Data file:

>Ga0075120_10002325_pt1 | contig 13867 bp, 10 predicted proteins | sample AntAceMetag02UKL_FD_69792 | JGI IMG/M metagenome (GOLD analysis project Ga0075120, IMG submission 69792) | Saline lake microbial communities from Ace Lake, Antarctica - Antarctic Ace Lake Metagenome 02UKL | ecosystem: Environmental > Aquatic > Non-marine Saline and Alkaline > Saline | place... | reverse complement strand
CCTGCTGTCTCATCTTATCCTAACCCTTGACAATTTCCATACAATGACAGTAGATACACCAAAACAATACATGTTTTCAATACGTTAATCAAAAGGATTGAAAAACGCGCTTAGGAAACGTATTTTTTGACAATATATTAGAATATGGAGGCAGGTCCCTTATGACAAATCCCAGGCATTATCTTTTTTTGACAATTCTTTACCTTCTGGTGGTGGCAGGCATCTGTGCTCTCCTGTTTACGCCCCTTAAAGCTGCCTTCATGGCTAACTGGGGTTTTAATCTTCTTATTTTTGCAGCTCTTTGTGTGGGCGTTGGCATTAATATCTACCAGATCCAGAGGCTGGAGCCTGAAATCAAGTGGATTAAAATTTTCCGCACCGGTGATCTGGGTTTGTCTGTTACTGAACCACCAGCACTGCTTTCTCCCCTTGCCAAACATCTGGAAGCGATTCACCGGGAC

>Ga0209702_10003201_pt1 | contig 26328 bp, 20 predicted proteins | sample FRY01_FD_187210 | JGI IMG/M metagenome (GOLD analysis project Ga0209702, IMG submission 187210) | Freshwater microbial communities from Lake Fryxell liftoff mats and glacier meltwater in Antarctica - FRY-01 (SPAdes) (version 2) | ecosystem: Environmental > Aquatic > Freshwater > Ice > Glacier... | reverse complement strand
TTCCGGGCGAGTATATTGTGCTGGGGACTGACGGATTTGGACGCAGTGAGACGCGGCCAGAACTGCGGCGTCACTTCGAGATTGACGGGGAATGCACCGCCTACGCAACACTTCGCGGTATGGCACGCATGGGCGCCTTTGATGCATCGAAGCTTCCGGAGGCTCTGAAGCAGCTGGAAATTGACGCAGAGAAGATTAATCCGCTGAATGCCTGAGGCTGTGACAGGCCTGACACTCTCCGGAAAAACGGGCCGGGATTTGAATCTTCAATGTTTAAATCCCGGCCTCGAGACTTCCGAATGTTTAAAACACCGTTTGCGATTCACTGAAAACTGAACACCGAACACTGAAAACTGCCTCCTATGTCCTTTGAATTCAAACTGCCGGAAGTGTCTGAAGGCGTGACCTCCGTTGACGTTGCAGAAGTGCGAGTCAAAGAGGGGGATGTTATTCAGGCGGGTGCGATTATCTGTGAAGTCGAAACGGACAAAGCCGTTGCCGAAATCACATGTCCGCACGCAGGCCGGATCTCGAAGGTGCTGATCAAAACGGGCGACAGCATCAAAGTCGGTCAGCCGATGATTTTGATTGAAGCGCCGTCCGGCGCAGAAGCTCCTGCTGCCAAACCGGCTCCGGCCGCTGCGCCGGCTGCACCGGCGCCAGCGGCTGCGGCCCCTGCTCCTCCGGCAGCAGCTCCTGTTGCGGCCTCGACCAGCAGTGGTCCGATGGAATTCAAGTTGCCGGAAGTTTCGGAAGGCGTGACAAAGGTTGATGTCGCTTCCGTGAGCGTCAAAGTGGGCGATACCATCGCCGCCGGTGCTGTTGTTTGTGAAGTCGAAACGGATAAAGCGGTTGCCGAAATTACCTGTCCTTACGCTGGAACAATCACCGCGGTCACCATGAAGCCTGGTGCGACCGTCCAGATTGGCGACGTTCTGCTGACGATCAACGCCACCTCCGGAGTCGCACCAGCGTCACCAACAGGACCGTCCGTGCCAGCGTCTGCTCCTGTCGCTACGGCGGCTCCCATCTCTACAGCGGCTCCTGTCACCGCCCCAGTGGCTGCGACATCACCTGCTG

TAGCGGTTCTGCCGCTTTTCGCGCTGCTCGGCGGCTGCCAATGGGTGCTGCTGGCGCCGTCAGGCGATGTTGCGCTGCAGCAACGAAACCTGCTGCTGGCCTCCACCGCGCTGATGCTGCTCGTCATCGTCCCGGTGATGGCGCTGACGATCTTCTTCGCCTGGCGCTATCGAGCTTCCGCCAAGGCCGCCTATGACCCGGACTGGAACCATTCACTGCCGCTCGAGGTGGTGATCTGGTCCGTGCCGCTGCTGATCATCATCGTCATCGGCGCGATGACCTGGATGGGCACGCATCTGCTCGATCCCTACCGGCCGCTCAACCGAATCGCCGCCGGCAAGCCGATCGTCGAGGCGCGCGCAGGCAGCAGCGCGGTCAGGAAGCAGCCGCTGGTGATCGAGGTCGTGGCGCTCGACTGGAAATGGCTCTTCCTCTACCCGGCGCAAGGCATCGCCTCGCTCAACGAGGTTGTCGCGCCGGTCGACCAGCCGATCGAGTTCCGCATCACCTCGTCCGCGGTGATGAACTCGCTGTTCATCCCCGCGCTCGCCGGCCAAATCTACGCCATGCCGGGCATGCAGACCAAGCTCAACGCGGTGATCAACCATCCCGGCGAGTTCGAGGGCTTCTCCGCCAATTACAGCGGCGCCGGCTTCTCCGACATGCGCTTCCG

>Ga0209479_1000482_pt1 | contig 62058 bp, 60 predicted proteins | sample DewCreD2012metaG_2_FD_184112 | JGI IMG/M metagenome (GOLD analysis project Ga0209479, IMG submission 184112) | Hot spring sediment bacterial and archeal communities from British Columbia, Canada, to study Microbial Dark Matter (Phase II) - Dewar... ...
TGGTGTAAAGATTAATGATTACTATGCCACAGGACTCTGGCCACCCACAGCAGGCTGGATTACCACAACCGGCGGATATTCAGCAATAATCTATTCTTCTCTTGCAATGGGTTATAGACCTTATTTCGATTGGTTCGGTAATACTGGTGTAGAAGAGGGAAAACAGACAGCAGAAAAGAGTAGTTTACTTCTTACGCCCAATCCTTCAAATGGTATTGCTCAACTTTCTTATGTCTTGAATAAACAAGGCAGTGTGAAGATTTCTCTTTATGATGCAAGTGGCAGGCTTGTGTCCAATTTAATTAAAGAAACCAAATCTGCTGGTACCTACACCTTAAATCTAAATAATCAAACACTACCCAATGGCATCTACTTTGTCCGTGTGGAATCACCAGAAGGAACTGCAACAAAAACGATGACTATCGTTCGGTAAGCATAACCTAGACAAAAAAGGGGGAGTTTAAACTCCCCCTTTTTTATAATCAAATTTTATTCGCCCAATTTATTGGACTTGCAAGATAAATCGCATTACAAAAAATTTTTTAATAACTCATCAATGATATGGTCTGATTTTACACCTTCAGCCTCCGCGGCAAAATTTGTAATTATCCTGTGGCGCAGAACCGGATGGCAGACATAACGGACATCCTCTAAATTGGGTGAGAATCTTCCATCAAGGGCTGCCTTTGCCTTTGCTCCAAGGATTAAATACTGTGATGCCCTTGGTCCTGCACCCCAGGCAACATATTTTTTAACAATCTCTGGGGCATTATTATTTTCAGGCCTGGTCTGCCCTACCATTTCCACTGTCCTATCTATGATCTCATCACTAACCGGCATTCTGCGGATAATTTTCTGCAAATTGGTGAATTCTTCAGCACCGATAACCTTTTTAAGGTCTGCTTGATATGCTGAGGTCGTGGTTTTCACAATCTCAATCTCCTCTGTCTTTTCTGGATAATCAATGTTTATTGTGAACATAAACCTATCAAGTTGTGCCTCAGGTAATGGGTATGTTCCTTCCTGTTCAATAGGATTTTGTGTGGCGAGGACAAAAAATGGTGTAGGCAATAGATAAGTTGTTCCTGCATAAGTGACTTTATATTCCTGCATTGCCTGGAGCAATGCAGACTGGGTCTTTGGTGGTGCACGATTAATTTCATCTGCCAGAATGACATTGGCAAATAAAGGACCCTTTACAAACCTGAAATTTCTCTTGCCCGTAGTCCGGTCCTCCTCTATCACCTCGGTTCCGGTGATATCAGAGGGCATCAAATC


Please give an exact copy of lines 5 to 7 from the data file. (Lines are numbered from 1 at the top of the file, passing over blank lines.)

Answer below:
TAGCGGTTCTGCCGCTTTTCGCGCTGCTCGGCGGCTGCCAATGGGTGCTGCTGGCGCCGTCAGGCGATGTTGCGCTGCAGCAACGAAACCTGCTGCTGGCCTCCACCGCGCTGATGCTGCTCGTCATCGTCCCGGTGATGGCGCTGACGATCTTCTTCGCCTGGCGCTATCGAGCTTCCGCCAAGGCCGCCTATGACCCGGACTGGAACCATTCACTGCCGCTCGAGGTGGTGATCTGGTCCGTGCCGCTGCTGATCATCATCGTCATCGGCGCGATGACCTGGATGGGCACGCATCTGCTCGATCCCTACCGGCCGCTCAACCGAATCGCCGCCGGCAAGCCGATCGTCGAGGCGCGCGCAGGCAGCAGCGCGGTCAGGAAGCAGCCGCTGGTGATCGAGGTCGTGGCGCTCGACTGGAAATGGCTCTTCCTCTACCCGGCGCAAGGCATCGCCTCGCTCAACGAGGTTGTCGCGCCGGTCGACCAGCCGATCGAGTTCCGCATCACCTCGTCCGCGGTGATGAACTCGCTGTTCATCCCCGCGCTCGCCGGCCAAATCTACGCCATGCCGGGCATGCAGACCAAGCTCAACGCGGTGATCAACCATCCCGGCGAGTTCGAGGGCTTCTCCGCCAATTACAGCGGCGCCGGCTTCTCCGACATGCGCTTCCG

>Ga0209479_1000482_pt1 | contig 62058 bp, 60 predicted proteins | sample DewCreD2012metaG_2_FD_184112 | JGI IMG/M metagenome (GOLD analysis project Ga0209479, IMG submission 184112) | Hot spring sediment bacterial and archeal communities from British Columbia, Canada, to study Microbial Dark Matter (Phase II) - Dewar... ...
TGGTGTAAAGATTAATGATTACTATGCCACAGGACTCTGGCCACCCACAGCAGGCTGGATTACCACAACCGGCGGATATTCAGCAATAATCTATTCTTCTCTTGCAATGGGTTATAGACCTTATTTCGATTGGTTCGGTAATACTGGTGTAGAAGAGGGAAAACAGACAGCAGAAAAGAGTAGTTTACTTCTTACGCCCAATCCTTCAAATGGTATTGCTCAACTTTCTTATGTCTTGAATAAACAAGGCAGTGTGAAGATTTCTCTTTATGATGCAAGTGGCAGGCTTGTGTCCAATTTAATTAAAGAAACCAAATCTGCTGGTACCTACACCTTAAATCTAAATAATCAAACACTACCCAATGGCATCTACTTTGTCCGTGTGGAATCACCAGAAGGAACTGCAACAAAAACGATGACTATCGTTCGGTAAGCATAACCTAGACAAAAAAGGGGGAGTTTAAACTCCCCCTTTTTTATAATCAAATTTTATTCGCCCAATTTATTGGACTTGCAAGATAAATCGCATTACAAAAAATTTTTTAATAACTCATCAATGATATGGTCTGATTTTACACCTTCAGCCTCCGCGGCAAAATTTGTAATTATCCTGTGGCGCAGAACCGGATGGCAGACATAACGGACATCCTCTAAATTGGGTGAGAATCTTCCATCAAGGGCTGCCTTTGCCTTTGCTCCAAGGATTAAATACTGTGATGCCCTTGGTCCTGCACCCCAGGCAACATATTTTTTAACAATCTCTGGGGCATTATTATTTTCAGGCCTGGTCTGCCCTACCATTTCCACTGTCCTATCTATGATCTCATCACTAACCGGCATTCTGCGGATAATTTTCTGCAAATTGGTGAATTCTTCAGCACCGATAACCTTTTTAAGGTCTGCTTGATATGCTGAGGTCGTGGTTTTCACAATCTCAATCTCCTCTGTCTTTTCTGGATAATCAATGTTTATTGTGAACATAAACCTATCAAGTTGTGCCTCAGGTAATGGGTATGTTCCTTCCTGTTCAATAGGATTTTGTGTGGCGAGGACAAAAAATGGTGTAGGCAATAGATAAGTTGTTCCTGCATAAGTGACTTTATATTCCTGCATTGCCTGGAGCAATGCAGACTGGGTCTTTGGTGGTGCACGATTAATTTCATCTGCCAGAATGACATTGGCAAATAAAGGACCCTTTACAAACCTGAAATTTCTCTTGCCCGTAGTCCGGTCCTCCTCTATCACCTCGGTTCCGGTGATATCAGAGGGCATCAAATC